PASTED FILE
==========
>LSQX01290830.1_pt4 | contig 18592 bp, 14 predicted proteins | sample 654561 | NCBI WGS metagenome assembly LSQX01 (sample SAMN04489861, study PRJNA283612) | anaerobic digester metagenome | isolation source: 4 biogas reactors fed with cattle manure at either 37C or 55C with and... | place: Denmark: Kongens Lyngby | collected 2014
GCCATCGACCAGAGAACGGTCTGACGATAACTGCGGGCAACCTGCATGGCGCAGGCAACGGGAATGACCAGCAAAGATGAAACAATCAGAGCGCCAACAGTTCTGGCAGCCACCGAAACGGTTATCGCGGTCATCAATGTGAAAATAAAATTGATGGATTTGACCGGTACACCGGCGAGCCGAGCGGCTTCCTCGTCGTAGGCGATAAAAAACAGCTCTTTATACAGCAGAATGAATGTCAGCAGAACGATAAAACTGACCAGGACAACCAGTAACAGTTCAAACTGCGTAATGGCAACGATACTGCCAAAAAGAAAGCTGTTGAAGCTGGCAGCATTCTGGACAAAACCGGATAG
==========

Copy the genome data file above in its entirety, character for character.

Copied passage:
>LSQX01290830.1_pt4 | contig 18592 bp, 14 predicted proteins | sample 654561 | NCBI WGS metagenome assembly LSQX01 (sample SAMN04489861, study PRJNA283612) | anaerobic digester metagenome | isolation source: 4 biogas reactors fed with cattle manure at either 37C or 55C with and... | place: Denmark: Kongens Lyngby | collected 2014
GCCATCGACCAGAGAACGGTCTGACGATAACTGCGGGCAACCTGCATGGCGCAGGCAACGGGAATGACCAGCAAAGATGAAACAATCAGAGCGCCAACAGTTCTGGCAGCCACCGAAACGGTTATCGCGGTCATCAATGTGAAAATAAAATTGATGGATTTGACCGGTACACCGGCGAGCCGAGCGGCTTCCTCGTCGTAGGCGATAAAAAACAGCTCTTTATACAGCAGAATGAATGTCAGCAGAACGATAAAACTGACCAGGACAACCAGTAACAGTTCAAACTGCGTAATGGCAACGATACTGCCAAAAAGAAAGCTGTTGAAGCTGGCAGCATTCTGGACAAAACCGGATAG